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Pratap Bhanu Mehta’s resignation and the state of higher education in India

The future of India’s youth is strongly tied to the excellence of its institutions of higher education. And government after government has acknowledged that such excellence is in turn tied to institutional autonomy, no matter how reluctant they have been to actually grant this. Institutions like Ashoka University, a premier private venture that in a short period of time has managed to establish a reputation actually stretching to different parts of the world, in part by attracting international faculty talent, have held promise of a more vibrant educational future, where higher education attracts big investments, including foreign investments, upping the R&D game and helping Indian youth walk bright new paths.

Also read: After Pratap Bhanu Mehta, ex-CEA also resigns from Ashoka University

There is no doubt that the resignation of renowned public intellectual Pratap Bhanu Mehta has jolted this rosy vision. He has said he took this step after it was made abundantly clear to him that his association with the university “may be considered a political liability”. Noted economist Arvind Subramanian has also resigned, saying that it was “ominously disturbing” that the university could “no longer provide a space for academic expression and freedom”. With the widespread perception that Mehta’s resignation has been brought on by his strong critique of government policies, this episode will definitely give further traction to the rising global discourse on the decline of democracy in India. Public universities anyway have a reputation of linking faulty hires with political pressures, but now the same trend in private universities has also become naked.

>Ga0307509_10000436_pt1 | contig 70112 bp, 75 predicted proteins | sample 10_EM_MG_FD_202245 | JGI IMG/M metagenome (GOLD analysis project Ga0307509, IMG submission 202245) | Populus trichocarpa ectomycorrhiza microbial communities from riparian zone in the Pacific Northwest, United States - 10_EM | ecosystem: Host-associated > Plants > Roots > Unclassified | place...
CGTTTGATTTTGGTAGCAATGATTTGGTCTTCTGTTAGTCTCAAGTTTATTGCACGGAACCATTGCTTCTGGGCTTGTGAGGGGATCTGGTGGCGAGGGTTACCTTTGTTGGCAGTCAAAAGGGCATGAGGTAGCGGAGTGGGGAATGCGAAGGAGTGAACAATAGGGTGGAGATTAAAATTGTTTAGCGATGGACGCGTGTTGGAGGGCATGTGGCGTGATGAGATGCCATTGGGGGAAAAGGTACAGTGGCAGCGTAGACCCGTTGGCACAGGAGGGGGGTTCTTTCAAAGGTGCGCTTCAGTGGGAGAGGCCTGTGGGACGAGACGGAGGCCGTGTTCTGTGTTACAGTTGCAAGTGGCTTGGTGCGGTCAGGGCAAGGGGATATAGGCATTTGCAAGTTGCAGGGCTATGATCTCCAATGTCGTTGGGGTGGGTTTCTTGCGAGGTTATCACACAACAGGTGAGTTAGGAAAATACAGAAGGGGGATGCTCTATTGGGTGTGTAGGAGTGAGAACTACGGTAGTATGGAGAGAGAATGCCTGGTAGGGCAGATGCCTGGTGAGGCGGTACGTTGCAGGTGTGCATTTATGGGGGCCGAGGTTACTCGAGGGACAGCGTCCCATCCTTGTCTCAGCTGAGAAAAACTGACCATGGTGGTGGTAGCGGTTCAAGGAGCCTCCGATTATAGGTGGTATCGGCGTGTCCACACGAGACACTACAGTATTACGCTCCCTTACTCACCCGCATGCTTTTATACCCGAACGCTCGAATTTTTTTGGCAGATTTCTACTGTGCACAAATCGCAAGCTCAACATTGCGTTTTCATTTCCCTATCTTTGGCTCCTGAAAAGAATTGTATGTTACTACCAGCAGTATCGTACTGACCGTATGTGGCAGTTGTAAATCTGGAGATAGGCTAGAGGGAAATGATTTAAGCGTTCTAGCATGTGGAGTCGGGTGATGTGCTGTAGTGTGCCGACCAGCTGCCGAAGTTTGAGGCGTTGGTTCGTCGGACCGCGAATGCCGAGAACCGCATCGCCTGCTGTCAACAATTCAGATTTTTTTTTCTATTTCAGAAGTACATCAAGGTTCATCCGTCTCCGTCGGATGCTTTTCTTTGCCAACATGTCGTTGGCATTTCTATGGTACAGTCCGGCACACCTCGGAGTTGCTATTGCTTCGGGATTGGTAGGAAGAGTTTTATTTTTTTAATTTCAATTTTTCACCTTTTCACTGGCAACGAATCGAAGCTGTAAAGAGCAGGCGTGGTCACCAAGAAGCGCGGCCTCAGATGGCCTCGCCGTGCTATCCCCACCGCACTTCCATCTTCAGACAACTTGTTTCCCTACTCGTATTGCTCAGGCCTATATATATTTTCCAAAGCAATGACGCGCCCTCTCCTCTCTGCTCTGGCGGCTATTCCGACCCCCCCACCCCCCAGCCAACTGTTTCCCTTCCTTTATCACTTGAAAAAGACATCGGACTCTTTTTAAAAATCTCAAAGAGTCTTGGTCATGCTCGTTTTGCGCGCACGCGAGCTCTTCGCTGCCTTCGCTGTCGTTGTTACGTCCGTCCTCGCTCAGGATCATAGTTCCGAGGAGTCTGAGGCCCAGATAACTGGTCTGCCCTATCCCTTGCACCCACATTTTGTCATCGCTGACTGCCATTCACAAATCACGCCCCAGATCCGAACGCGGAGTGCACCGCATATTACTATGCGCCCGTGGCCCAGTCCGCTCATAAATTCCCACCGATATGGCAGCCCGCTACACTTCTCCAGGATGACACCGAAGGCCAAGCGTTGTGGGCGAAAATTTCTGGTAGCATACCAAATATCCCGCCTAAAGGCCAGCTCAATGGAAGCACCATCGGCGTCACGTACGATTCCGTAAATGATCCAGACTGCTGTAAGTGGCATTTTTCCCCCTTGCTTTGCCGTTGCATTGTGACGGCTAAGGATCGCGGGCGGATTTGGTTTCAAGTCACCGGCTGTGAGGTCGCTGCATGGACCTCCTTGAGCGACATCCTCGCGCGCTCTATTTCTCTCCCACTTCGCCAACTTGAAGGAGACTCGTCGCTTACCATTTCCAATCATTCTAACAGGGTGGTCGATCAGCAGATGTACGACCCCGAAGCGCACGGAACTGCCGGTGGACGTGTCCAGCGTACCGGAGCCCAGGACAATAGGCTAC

Also read: Vice-chancellor says no threat to Ashoka’s liberal values, denies charges

Such pressures make India a very difficult place to do business. Investors are constantly getting surprised by new governmental asks. In education this creates an environment full of conformity, doubling down on learning by rote, when what is desperately needed for the dramatically changing global work conditions is Indians trained in critical thinking. Government must appreciate what is at stake here, the signals that are being sent to institutions at home and to investors plus allies across the world. It must do the necessary course correction. It must not only be but also be seen to be open to criticism and tolerant of dissent. That is what the young population of India needs. Don’t let them down.

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